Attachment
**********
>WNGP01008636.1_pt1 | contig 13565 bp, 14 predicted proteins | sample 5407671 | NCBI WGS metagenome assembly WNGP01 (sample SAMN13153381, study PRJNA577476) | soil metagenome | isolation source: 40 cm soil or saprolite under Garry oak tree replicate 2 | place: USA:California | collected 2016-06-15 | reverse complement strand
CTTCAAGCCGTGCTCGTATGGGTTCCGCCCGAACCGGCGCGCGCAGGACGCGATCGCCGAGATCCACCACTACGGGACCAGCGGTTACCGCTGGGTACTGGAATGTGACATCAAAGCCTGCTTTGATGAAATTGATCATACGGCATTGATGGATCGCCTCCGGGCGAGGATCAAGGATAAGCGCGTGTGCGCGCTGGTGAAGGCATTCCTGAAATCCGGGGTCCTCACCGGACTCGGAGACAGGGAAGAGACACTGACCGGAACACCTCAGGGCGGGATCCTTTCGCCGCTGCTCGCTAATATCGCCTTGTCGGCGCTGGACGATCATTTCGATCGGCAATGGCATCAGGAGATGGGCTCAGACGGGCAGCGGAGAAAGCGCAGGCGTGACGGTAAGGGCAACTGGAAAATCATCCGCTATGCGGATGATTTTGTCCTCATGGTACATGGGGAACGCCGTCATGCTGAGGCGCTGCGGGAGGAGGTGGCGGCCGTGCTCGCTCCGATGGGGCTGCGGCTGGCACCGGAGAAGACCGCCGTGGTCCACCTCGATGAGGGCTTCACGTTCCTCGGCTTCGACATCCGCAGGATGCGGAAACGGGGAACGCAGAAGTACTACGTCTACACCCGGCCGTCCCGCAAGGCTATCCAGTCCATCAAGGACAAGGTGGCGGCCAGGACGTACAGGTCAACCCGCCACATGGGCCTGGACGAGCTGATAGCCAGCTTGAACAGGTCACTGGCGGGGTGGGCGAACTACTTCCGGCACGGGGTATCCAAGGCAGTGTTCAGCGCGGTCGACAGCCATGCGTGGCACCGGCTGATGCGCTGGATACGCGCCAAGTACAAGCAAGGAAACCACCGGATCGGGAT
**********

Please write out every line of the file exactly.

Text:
>WNGP01008636.1_pt1 | contig 13565 bp, 14 predicted proteins | sample 5407671 | NCBI WGS metagenome assembly WNGP01 (sample SAMN13153381, study PRJNA577476) | soil metagenome | isolation source: 40 cm soil or saprolite under Garry oak tree replicate 2 | place: USA:California | collected 2016-06-15 | reverse complement strand
CTTCAAGCCGTGCTCGTATGGGTTCCGCCCGAACCGGCGCGCGCAGGACGCGATCGCCGAGATCCACCACTACGGGACCAGCGGTTACCGCTGGGTACTGGAATGTGACATCAAAGCCTGCTTTGATGAAATTGATCATACGGCATTGATGGATCGCCTCCGGGCGAGGATCAAGGATAAGCGCGTGTGCGCGCTGGTGAAGGCATTCCTGAAATCCGGGGTCCTCACCGGACTCGGAGACAGGGAAGAGACACTGACCGGAACACCTCAGGGCGGGATCCTTTCGCCGCTGCTCGCTAATATCGCCTTGTCGGCGCTGGACGATCATTTCGATCGGCAATGGCATCAGGAGATGGGCTCAGACGGGCAGCGGAGAAAGCGCAGGCGTGACGGTAAGGGCAACTGGAAAATCATCCGCTATGCGGATGATTTTGTCCTCATGGTACATGGGGAACGCCGTCATGCTGAGGCGCTGCGGGAGGAGGTGGCGGCCGTGCTCGCTCCGATGGGGCTGCGGCTGGCACCGGAGAAGACCGCCGTGGTCCACCTCGATGAGGGCTTCACGTTCCTCGGCTTCGACATCCGCAGGATGCGGAAACGGGGAACGCAGAAGTACTACGTCTACACCCGGCCGTCCCGCAAGGCTATCCAGTCCATCAAGGACAAGGTGGCGGCCAGGACGTACAGGTCAACCCGCCACATGGGCCTGGACGAGCTGATAGCCAGCTTGAACAGGTCACTGGCGGGGTGGGCGAACTACTTCCGGCACGGGGTATCCAAGGCAGTGTTCAGCGCGGTCGACAGCCATGCGTGGCACCGGCTGATGCGCTGGATACGCGCCAAGTACAAGCAAGGAAACCACCGGATCGGGAT